Posted in General

Sorting out four tiers of personal MMO engagement

Engagement, to me, isn’t just number of hours spent in a game but the attitude and feelings toward that game. I can spend a lot of time in games that I’m not hugely excited about that moment, after all. There’ve been times that I haven’t had a lot of space to game but I’ve been really revved up about a particular title.

So I was thinking about four tiers of gaming engagement that I’ve seen in myself and others — and how it relates to how we are sucked into the gravity well of a game and drift from it. These are all for titles you can play at present, not attitudes toward games-to-come.

Pumped Up

At the highest tier is when you’re absolutely excited about a particular MMO or game. It’s just clicking with you on every level. When you’re not playing it, you may be thinking about it or looking forward to getting some more time with it again. It’s at this level that you can envision yourself with the game for a long, long time. Often the words “addicted” or “hooked” come into play.

This may be one of the more ephemeral tiers, too. While we may find games that are exciting for a short duration, sustaining that is a rare trick indeed. This tier is most common in brand-new games to us, as the newness factors into the sense of discovery, but it can also happen when you come back to a game after a long break, have your perspective refreshed, or experience something new (patch, class, expansion) within the title. Sometimes you simply find yourself ascending to this tier for no discernable reason.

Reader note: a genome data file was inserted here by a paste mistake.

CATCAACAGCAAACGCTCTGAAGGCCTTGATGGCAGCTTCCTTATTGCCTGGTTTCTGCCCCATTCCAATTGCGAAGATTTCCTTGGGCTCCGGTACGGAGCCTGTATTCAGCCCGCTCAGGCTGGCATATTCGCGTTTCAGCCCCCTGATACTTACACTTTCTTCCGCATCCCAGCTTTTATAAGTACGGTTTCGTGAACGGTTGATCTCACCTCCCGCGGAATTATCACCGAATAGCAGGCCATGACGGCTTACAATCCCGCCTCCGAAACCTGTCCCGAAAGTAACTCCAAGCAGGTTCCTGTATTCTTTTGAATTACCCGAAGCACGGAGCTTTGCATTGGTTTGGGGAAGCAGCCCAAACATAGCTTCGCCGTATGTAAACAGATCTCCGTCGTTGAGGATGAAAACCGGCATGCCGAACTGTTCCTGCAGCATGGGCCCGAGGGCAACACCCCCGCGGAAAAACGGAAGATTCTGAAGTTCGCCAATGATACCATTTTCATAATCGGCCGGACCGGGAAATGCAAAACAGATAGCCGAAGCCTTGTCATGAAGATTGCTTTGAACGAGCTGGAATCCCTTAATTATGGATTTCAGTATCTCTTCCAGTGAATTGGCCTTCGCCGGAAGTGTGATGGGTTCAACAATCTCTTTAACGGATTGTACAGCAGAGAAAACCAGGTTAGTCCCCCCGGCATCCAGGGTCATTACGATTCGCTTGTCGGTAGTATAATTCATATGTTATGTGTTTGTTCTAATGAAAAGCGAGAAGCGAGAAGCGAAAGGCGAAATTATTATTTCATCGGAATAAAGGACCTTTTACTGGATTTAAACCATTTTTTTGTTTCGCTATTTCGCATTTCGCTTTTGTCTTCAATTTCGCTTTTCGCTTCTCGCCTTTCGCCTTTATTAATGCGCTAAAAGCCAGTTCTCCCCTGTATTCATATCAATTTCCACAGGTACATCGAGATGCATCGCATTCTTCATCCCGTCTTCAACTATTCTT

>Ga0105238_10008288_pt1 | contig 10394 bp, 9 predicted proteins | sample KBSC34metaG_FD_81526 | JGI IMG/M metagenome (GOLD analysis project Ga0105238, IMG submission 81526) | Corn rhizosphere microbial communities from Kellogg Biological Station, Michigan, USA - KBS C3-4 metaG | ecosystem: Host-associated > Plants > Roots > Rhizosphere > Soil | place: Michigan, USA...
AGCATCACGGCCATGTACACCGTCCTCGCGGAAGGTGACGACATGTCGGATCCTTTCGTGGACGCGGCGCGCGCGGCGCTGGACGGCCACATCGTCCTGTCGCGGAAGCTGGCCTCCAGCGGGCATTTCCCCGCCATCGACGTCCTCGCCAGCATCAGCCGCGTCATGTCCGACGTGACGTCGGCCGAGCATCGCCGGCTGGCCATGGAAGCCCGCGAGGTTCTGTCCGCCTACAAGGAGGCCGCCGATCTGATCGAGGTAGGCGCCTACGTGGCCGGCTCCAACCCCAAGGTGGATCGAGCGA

Chasing this feeling is why I often find myself jumping around to different MMOs, because at this tier I have the most fun, period.


You may not be totally on fire for a game, but you know what? You’re having a pretty good time, all around. You play regularly, you’re feel very comfortable, you have social connections, and you’re stuck on the game to a degree. It might well be a title that’s passed the test of examination and time to be a mainstay in your rotation. If you need to take a break, it’s no big deal, because you’re secure enough in your relationship with this game that you know you’ll be coming back before long.

A whole lot of MMOs that I’ve played over the years sit in this tier for me. They’re no longer a feast, but they’re a filling meal. When I’m content with a title, I’m in a groove with it and usually play them for lengthy stretches.


In this tier are all the games that you don’t necessarily mind playing — when you play them. There’s nothing that compels you to log in, nothing that has you buzzing with anticipation for your next session, and nothing that’s really “sticking” you to the game’s features, social scene, or progression. But you know what? It’s still a decent enough time when you do play it. You don’t regret spending an evening in its confines… you just wish that it would jive with you better, somehow.

There are plenty of games that hit this tier for me, and those are the ones I’ll play for a day, two days, a week… but rarely longer than that. I bounce right off of them with no hard feelings involved. Maybe the next time I come back, it’ll place higher.


Now when I used this word “repulsed,” I don’t mean that the game is abhorrent and gross. I simply mean that it’s a title you come to and it pushes you away. It’s not the right time for you to be playing it, because you’re burned out on it, you don’t see anything that’s really that engaging, or it doesn’t click with your playstyle. It is the title that you know, almost instantly, that it’s not for you. Not now, maybe not ever. It’s shoving you away, and you have no problems going elsewhere.

For me, games at this tier are the easiest to make a judgment call to leave in the dust and look elsewhere. If only all gaming decisions could be so clear-cut.


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